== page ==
The video of Tyre Nichols’ death didn’t need a countdown

Michael Arceneaux
Published in
4 min readJan 28

There was an uncomfortable build up to the release of Footage of Nichols’ brutal murder at the hands of five Memphis police officers.

Photo: @AttorneyCrump/Twitter

I don’t believe you can prepare the masses for a lynching, but the Memphis Police Department, the media, and the politicians that enable police brutality all certainly tried.

In the leading days to the release of body cam footage showing five Memphis police officers severely beating 29-year-old Tyre Nichols, who later died of his injuries, law enforcement officials wanted to not only warn us of the brutal visual awaiting us, but that they were angry about what happened.

Cerelyn “CJ” Davis, police chief of the Memphis Police Department, told CNN’s Don Lemon that she was “outraged” after seeing the “alarming” video — describing it as about the same if not worse” than footage of Rodney King being beaten by Los Angeles police officers in 1991.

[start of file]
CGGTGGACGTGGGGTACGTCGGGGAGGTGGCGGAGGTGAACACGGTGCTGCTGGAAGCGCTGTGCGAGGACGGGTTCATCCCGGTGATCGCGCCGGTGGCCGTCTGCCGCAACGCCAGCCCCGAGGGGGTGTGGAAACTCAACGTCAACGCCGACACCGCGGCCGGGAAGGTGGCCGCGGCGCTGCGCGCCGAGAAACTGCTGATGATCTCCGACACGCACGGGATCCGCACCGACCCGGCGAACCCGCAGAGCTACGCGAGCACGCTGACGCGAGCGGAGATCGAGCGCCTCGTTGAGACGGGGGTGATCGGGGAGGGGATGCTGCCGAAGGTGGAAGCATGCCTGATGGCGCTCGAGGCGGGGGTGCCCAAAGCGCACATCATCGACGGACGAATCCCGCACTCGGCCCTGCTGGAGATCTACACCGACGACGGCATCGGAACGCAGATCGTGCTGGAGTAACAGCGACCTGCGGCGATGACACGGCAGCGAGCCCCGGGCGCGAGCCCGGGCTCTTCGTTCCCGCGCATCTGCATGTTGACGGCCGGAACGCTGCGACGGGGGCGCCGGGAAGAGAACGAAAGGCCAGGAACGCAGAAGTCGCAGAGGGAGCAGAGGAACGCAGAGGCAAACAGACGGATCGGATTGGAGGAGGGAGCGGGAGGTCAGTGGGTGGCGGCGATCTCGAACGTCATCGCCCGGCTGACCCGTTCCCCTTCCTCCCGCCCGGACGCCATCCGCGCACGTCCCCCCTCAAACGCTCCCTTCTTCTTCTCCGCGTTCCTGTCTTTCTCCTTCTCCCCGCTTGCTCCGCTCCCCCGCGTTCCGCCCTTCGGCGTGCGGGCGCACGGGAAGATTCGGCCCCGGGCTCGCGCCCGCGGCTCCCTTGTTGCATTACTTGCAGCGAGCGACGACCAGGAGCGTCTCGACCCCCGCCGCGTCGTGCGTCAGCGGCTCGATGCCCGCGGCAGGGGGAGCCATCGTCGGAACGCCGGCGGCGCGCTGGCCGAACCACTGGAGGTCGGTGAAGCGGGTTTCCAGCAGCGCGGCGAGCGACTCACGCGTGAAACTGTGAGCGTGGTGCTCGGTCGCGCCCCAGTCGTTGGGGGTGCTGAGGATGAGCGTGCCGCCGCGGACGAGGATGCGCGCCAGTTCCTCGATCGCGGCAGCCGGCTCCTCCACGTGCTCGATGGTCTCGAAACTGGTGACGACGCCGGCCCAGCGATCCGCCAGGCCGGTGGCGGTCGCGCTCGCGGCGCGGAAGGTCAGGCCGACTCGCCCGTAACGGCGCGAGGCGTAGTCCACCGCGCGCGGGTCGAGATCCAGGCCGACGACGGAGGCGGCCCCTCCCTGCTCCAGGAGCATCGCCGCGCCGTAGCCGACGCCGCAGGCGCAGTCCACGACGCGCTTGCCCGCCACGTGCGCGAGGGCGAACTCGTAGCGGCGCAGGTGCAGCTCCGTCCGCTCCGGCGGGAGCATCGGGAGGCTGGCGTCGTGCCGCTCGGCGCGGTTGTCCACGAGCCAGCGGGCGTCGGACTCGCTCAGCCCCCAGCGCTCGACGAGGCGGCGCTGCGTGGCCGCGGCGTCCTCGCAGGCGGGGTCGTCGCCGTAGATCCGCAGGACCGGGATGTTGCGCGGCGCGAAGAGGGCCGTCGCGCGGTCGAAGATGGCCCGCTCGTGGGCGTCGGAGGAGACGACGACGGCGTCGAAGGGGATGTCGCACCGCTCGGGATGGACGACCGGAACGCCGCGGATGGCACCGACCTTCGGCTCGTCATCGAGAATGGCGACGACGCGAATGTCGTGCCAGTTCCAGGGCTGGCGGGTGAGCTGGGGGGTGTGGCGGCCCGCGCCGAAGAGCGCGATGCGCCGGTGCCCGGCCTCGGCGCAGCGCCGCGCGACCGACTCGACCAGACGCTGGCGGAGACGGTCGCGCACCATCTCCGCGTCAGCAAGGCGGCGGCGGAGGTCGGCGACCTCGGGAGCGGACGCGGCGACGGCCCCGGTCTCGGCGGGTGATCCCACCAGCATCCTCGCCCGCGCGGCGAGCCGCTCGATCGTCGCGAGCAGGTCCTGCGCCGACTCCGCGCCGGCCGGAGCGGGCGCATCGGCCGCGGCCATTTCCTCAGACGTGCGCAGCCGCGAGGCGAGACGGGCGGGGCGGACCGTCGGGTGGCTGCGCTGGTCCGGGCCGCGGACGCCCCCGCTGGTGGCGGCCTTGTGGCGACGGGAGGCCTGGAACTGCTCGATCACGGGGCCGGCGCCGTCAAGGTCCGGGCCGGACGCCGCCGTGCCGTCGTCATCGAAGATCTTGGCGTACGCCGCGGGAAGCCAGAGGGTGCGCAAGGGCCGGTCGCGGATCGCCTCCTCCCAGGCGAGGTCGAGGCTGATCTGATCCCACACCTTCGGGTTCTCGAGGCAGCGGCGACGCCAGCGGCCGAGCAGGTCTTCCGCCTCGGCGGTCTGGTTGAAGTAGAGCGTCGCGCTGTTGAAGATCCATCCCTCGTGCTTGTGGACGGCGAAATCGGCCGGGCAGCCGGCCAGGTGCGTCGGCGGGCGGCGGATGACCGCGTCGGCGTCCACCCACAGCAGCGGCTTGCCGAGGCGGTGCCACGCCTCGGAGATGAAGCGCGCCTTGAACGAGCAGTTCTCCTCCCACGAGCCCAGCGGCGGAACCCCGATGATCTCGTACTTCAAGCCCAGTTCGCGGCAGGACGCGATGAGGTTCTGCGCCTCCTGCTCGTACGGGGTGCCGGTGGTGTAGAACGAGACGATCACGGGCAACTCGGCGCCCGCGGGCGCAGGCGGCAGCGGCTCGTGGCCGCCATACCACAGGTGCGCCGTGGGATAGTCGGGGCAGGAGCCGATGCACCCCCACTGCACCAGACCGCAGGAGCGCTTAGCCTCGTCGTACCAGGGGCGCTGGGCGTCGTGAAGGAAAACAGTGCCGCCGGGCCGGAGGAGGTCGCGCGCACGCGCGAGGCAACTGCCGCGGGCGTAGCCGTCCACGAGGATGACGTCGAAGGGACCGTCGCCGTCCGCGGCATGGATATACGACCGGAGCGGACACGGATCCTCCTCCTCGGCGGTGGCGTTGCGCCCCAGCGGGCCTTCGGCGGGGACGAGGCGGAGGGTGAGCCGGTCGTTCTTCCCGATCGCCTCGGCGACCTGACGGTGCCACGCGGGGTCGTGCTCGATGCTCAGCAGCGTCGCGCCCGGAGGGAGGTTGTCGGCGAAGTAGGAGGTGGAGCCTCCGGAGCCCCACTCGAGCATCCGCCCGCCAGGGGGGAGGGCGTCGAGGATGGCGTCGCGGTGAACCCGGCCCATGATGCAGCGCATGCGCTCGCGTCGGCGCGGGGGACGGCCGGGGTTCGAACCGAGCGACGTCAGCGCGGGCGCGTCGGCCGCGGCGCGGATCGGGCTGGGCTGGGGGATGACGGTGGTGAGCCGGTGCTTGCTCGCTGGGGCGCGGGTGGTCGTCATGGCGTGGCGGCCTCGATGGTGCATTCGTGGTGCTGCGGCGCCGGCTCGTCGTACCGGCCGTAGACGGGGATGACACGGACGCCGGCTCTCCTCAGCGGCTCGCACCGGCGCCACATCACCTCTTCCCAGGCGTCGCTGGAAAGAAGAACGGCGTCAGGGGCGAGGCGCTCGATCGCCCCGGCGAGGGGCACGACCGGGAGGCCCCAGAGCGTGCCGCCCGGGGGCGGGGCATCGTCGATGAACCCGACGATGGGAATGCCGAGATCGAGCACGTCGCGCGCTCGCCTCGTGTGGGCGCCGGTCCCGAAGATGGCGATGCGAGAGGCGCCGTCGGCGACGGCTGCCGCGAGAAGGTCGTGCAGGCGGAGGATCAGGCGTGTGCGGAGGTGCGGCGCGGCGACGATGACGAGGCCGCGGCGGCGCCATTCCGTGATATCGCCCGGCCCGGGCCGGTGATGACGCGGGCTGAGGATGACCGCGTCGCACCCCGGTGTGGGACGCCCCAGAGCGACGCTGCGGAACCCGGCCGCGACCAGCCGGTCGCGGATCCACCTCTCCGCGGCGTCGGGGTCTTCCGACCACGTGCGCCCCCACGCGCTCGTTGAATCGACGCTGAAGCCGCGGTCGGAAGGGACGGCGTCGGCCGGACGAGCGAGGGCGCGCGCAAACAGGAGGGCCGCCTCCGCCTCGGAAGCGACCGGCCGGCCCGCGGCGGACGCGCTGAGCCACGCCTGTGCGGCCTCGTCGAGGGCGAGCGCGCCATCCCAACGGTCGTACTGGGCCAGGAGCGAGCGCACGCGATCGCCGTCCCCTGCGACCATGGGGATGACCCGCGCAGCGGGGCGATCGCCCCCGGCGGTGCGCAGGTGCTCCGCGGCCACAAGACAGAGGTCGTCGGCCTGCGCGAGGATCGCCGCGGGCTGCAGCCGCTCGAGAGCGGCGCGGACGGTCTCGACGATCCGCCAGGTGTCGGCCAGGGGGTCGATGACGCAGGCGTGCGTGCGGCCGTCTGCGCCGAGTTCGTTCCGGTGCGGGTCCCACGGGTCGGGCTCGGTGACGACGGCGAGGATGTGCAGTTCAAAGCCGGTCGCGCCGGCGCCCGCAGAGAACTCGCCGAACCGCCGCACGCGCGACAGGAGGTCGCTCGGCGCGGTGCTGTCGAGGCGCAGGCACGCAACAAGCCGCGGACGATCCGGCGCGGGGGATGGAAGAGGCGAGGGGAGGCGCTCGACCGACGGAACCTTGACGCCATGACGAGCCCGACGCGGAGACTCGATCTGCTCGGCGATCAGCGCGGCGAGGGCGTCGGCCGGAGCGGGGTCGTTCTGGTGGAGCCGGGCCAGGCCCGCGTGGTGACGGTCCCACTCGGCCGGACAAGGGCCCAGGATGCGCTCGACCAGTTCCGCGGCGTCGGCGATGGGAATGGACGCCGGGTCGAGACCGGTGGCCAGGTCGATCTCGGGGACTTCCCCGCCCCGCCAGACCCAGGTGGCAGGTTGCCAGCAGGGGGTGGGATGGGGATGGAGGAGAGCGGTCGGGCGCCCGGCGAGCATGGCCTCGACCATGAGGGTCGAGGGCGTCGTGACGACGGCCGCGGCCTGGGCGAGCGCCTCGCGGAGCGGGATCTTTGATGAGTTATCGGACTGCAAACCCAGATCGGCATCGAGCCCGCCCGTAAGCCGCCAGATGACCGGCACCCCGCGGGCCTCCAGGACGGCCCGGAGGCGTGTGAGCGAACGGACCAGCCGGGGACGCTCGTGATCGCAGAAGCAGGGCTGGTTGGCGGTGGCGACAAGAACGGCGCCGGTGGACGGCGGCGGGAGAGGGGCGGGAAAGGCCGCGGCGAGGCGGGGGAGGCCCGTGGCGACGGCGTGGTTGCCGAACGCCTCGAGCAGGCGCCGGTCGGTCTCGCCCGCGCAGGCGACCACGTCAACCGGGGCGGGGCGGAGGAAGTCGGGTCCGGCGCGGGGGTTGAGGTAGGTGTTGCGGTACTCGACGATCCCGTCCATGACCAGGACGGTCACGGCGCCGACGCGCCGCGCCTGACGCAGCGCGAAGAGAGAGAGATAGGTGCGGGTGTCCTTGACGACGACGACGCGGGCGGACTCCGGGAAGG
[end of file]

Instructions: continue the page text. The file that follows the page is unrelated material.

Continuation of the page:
Tennessee Bureau of Investigation director David Rausch said, “I’m sickened by what I saw” and described the officers’ actions as “absolutely appalling.”

And FBI director Christopher Wray shared with reporters, “I’ve seen the video myself and I will tell you I was appalled. I’m struggling to find a stronger word but I will just tell you I was appalled.”

As appalling as the footage is, however, we were also told to remain calm once what happened was made public.

On Thursday, President Biden released a statement: “I join Tyre’s family in calling for peaceful protest. Outrage is understandable, but violence is never acceptable.”

There are many people who understandably believe that the police can not be reformed. Joe Biden is not one of those people, though. As a candidate, Biden promised to pass legislation following the brutal killing of George Floyd at the hand of Minneapolis police officers — which sparked international protests.

As president, Biden failed to deliver on that promise.

In spite of that failure, he routinely dismisses those that believe in defunding the police, repeatedly stressing that the answer is to not defund the police.

Michael Arceneaux

New York Times bestselling author of “I Can’t Date Jesus” and “I Don’t Want To Die Poor.”